Agencies Have Been Resistant to Change, and They’re Dropping the Ball Again With Programmatic

It should be a huge part of their 2019 strategies

Agencies are going to need to stay on top of emerging tech better to keep up with brands. Getty Images

With every major technological shift, some companies evolve while others get left behind. Agencies in the face of programmatic are no exception. Programmatic has changed advertising for the better, and with that, it’s also put pressure on traditional agencies to overhaul their processes.

Traditional agencies have enjoyed long-term contracts that guaranteed recurring revenues, but programmatic buying and digital platforms like Google and Facebook upended that model, giving advertisers greater flexibility and reach with the touch of a button. It’s futile to go against the current. Research firm MoffettNathanson estimates that Google and Facebook accounted for more than $5 billion of growth in advertising spend and for almost 90 percent of online ad growth.

Agencies have traditionally been slow to adapt, but there’s been notable movement in 2018.

Programmatic will keep changing the way companies make ad buys, and big agencies will have to step up their tech game.

EMarketer predicts that programmatic ad spend will surpass $46 billion in the U.S. this year alone. They also expect 86.2 percent of all digital display ads will be bought via automated channels by 2020. All this current and future programmatic traction obviates the need for agencies to engage in direct selling. A recent study by Centro and Forrester Consulting showed that three-fourths of agencies are beginning to unify their direct and programmatic teams, while just 17 percent said that their direct and programmatic teams have fully integrated.

But talking about the selling model doesn’t tell the whole story. There are many other factors agencies need to take into consideration as they make the shift to digital.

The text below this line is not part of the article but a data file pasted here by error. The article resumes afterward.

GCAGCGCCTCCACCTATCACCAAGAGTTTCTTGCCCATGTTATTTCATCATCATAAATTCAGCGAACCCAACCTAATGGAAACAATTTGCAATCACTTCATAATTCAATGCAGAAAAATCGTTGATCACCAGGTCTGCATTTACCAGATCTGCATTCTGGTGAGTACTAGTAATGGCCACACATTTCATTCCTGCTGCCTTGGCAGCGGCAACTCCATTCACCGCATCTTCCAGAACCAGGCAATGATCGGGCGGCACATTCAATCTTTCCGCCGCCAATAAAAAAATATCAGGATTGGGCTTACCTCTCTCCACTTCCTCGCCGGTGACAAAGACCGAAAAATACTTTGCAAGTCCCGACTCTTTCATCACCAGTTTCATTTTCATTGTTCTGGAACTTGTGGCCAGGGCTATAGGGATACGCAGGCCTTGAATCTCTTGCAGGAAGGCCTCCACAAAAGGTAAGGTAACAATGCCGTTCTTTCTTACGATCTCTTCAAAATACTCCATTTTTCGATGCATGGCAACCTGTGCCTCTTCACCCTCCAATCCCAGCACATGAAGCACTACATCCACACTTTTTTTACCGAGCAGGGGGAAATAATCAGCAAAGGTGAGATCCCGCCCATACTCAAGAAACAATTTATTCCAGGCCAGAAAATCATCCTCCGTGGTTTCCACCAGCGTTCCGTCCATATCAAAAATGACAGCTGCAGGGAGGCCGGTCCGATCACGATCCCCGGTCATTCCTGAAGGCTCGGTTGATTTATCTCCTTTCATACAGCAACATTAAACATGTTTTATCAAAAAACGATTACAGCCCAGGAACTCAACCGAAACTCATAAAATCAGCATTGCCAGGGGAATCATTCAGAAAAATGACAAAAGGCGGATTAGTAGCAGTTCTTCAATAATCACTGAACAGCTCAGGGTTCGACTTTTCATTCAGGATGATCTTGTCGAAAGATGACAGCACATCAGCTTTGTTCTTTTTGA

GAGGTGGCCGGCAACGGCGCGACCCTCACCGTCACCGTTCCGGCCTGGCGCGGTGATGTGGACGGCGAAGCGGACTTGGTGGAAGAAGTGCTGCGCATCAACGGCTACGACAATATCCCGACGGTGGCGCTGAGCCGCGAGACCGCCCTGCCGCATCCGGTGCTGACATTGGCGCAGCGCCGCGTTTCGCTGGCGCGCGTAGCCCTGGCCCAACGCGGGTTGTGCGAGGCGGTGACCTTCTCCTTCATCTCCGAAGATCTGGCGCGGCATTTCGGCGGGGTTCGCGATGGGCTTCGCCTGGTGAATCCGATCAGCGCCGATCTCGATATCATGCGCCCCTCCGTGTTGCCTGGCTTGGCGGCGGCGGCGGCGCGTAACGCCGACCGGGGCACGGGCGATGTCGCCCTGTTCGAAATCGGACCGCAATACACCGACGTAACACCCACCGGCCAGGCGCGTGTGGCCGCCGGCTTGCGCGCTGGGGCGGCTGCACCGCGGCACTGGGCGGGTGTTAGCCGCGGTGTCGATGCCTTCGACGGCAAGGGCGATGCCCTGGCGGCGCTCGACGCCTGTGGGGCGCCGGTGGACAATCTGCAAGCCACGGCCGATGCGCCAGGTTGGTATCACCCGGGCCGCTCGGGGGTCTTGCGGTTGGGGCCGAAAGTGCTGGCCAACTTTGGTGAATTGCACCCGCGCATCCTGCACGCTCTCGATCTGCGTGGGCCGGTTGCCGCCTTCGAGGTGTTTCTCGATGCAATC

The perfect storm could redefine the agency model

The days of watered down macro metrics are over. Brands now realize programmatic offers a deeper level of granularity and will therefore demand detailed and timely performance stats around their campaigns. Agencies already have to work harder to ensure clients are getting the client service and results they deserve, but this is going to raise the bar a few notches.

Agencies will also see greater competition from emerging boutique players. The big holding companies of the world were once the big dogs, but the boutique agency is gaining strength. Smaller, newer agencies are arming themselves with tech-savvy folks that are embracing a programmatic future. What’s the key to their success? They’re nimble and support disruption and change.

Lastly, M&A activity is likely to continue in 2019 and beyond. An interesting new report from consultancy R3 found a 126 percent rise in M&A in the first three months of the year. Surprising, it was led by consultancies.

Every agency will become a programmatic agency

Rest assured that agencies will have to fight to keep programmatic on the agency side. Brands are getting smart about data and demanding more transparency and control, which puts agencies in a position to either evolve or get left behind. Between dollars saved and the ability to target their audiences more easily, it’s getting tough for agencies to sell the value of traditional buying methods.

Programmatic will keep changing the way companies make ad buys, and big agencies will have to step up their tech game. The days of storyboarding ads on paper and planning media buys over the phone are long gone. While it may sound obvious, not every agency has jumped on the tech bandwagon, and many are struggling to catch up.

One thing is certain: The days of traditional media buying are coming to an end. This past year showed us that agencies need to decide how they want to handle these changes and continue to meet their clients’ expectations before it’s too late.

Molly Glover Gallatin is the vp of marketing for Jelli.